(Translated by Anne Schoeneborn, a CSN volunteer translator)
Jorge Enrique Robledo, Bogota, December 17, 2008
President of Carbones de Cerrejon Limited
Regarding the demands of the workers of Cerrejon
Direct negotiation of the list of demands presented by Sintracarbon, the labor union of workers of Carbones de Cerrejon, has begun. The union members welcome this step toward collective bargaining, and I hope that these conversations will both develop in a very constructive way and conclude with the necessary improvement of work conditions.
The demands of the workers, which I believe to be reasonable and within the power of the company to meet, are based on the following well-founded concerns. First: the precariousness of the pay scale, which has been estimated to be one of the lowest within the mining sector worldwide. Second: the high percentage of outsourced workers, who are not included in the collective bargaining and who suffer from undesirable work conditions. Third: the occupational illnesses affecting a considerable number of workers, likely due to their work conditions and the way in which the coal is extracted. Fourth: the need for a definitive resolution to the demands made by communities displaced by the mining operations, such as Tamaquitos, Roche, Changleta and Patilla. Finally: other issues relating to social security and education (see the attached communiqué), to which I hope the company will respond in a constructive manner.
It is my hope that a company as important as Cerrejon Coal Limited, which is owned by multinationals as well known as BHP Billiton, PLC Anglo American and Xstrata, can find the means of arriving at an agreement that improves labor conditions for Colombians working to extract coal in the Guajira.
I cordially request that you work to quickly reach a just solution that satisfies the demands of the workers,
I thank you for you attention,
JORGE ENRIQUE ROBLEDO
Colombian Senator Polo Democratico Party
Following is the Union’s communiqué, which describes the current state of the negotiations:
IMPRESSIONS AFTER THE FIRST WEEK OF NEGOTIATIONS
National union of coal industry workers “Sintracarbon”
During the week of December 9-12, 2008, the negotiating committee of the company Carbones del Cerrejon Limited (property of the multinational companies BHP Billiton, PLC Anglo American and Xstrata) and Sintracarbon met to discuss the demands of the coal workers.
Despite the fact that these meetings are taking place in a respectful atmosphere, and that during this week the negotiating committee of Sintracarbon won the support of all of its members, trust has been slow in developing. There remains an air of distrust on the part of both committees, which will have a direct negative impact on our ability to both engage in an open dialogue and to understand one another.
This dialogue ought to be geared toward finding a means of achieving social equity and justice, and also of justly distributing the wealth and profits of Cerrejon so as to solve the problems faced by workers in the following areas:
-Economic instability and the low salaries of the coal workers (we are the lowest paid workforce within the mining sector worldwide)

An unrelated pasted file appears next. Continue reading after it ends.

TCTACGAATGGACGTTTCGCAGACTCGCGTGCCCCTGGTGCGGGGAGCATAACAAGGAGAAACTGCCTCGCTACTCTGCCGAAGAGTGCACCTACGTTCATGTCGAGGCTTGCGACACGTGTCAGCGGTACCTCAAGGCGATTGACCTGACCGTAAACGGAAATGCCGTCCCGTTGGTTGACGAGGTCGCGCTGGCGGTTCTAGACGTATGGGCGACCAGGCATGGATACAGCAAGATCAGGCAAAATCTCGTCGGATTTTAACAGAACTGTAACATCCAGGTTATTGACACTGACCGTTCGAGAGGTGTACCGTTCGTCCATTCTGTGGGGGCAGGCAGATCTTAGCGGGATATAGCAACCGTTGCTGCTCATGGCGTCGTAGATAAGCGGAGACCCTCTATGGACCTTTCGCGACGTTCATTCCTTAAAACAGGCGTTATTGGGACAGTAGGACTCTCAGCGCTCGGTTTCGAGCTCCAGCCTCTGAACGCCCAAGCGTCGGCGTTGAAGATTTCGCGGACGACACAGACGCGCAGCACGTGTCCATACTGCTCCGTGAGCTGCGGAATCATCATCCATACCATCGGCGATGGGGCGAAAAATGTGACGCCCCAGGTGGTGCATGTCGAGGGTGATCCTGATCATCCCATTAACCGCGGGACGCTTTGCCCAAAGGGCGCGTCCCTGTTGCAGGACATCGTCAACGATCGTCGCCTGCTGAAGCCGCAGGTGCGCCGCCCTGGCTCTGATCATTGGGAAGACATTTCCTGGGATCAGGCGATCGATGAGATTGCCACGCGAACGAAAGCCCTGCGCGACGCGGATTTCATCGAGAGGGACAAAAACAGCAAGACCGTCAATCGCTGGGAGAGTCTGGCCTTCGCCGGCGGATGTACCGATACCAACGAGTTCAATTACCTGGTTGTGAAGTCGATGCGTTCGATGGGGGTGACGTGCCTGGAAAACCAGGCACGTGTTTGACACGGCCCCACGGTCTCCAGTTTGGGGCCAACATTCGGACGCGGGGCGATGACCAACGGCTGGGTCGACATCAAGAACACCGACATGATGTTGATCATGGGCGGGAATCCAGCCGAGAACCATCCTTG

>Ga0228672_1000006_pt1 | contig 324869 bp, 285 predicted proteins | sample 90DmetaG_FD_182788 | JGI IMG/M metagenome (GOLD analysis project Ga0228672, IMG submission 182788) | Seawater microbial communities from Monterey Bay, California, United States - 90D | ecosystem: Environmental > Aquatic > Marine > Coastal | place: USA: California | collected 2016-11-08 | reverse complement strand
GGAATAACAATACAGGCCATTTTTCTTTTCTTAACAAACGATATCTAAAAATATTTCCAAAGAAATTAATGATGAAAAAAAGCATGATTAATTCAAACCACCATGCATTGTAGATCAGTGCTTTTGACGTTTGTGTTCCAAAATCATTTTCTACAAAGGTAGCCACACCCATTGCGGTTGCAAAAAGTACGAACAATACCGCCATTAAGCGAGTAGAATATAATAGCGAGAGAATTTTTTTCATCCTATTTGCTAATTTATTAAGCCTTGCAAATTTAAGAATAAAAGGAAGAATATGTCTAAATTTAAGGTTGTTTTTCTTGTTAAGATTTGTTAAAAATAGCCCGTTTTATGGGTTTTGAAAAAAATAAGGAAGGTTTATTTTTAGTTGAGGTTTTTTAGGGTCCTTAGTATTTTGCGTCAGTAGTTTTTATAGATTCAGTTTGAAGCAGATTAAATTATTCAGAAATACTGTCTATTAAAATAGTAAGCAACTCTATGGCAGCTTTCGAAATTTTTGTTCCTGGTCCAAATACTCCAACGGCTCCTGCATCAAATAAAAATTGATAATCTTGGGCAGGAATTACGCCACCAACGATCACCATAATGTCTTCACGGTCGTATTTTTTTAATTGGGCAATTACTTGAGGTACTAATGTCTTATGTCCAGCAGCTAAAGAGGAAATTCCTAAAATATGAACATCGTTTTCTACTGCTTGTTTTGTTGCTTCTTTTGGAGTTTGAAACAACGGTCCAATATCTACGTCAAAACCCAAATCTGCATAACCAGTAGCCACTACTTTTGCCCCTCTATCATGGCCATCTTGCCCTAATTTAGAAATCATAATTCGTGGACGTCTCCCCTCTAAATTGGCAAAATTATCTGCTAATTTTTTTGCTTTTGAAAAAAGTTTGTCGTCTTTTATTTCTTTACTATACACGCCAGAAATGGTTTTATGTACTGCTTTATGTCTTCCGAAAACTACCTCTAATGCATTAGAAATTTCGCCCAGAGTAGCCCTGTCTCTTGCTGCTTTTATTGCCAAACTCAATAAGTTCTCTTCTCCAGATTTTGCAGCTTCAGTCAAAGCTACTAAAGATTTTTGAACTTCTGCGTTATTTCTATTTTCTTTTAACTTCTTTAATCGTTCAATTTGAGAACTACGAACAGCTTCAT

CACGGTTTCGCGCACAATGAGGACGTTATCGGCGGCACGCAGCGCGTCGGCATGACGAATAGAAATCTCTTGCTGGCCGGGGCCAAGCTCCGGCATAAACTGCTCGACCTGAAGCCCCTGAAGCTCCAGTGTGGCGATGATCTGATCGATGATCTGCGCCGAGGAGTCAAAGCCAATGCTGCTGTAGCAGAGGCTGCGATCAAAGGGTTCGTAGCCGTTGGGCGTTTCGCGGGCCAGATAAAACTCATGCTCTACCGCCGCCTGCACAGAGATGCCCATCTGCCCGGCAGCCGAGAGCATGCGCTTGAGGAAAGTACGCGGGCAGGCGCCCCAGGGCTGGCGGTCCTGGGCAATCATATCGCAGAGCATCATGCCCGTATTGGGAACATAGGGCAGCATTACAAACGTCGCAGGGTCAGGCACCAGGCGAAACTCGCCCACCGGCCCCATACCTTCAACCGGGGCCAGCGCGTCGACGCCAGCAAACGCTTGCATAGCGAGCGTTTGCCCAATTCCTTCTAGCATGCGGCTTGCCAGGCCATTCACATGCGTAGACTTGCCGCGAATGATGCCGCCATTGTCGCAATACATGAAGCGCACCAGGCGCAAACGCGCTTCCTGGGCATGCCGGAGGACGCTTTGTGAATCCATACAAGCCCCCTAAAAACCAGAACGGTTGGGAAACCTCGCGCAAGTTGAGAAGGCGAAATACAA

-The varying work-related health problems of the more than 700 sick workers which have gone unrecognized by the company Cerrejon, and in the majority of cases all the judgments of the regional and national health committees are appealed by the company. Our organization rejects this type of attitude, which undermines not only the right to employment and the right to health, but also the most important right that we possess as human beings, which is the right to life. It’s contradictory that such actions should come from a company that boasts of its respect for human rights. In practice, Cerrejon refuses to recognize of the illnesses of its workers, subjecting them to a life of indigence once their inability to work exceeds 180 days. At this point, these workers become a part of the poverty-stricken masses of our country.
-The continuation of conventional benefits granted to dead or retired workers
-The high costs of education and social security
-That Cerrejon respect the right to free association and collective negotiation (Agreement 87 and 98 of the ILO, ratified by Colombia) of the 5,000 outsourced workers and the 750 workers of the informal sector associated with the company
-That Cerrejon respect the right to employment of workers with fixed contracts
-That a drug and alcohol policy be developed jointly by the company and the union according to the criteria of the ILO and the WHO
-A definite conclusion to the negotiations with the communities of Tamaquitos, Roche, Chancleta and Patilla, establishing productive projects and granting them land and participation in the design and constitution of the new houses and the conservation of the cultural patrimony guaranteeing the sustainable development of these populations.
-That Cerrejon assume the responsibility of culture, recreation, sports and transport on behalf of all its workers, since workers currently must assume part of these costs, which are actually the responsibility of the company
The worst possible response that could be given by Cerrejon to the list of demands of the coal workers is a minimal proposal that leaves the two parties at odds. This would make it very difficult to later reach an agreement acceptable to both sides.
Sintracarbon is calling for all workers to start demonstrating our solidarity and discontent at our workplaces so that the company may begin to understand who we are and that it is because of our work that the company is able to meet its goals and be profitable.
Colombia Support Network
P.O. Box 1505
Madison, WI 53701-1505
phone: (608) 257-8753
fax: (608) 255-6621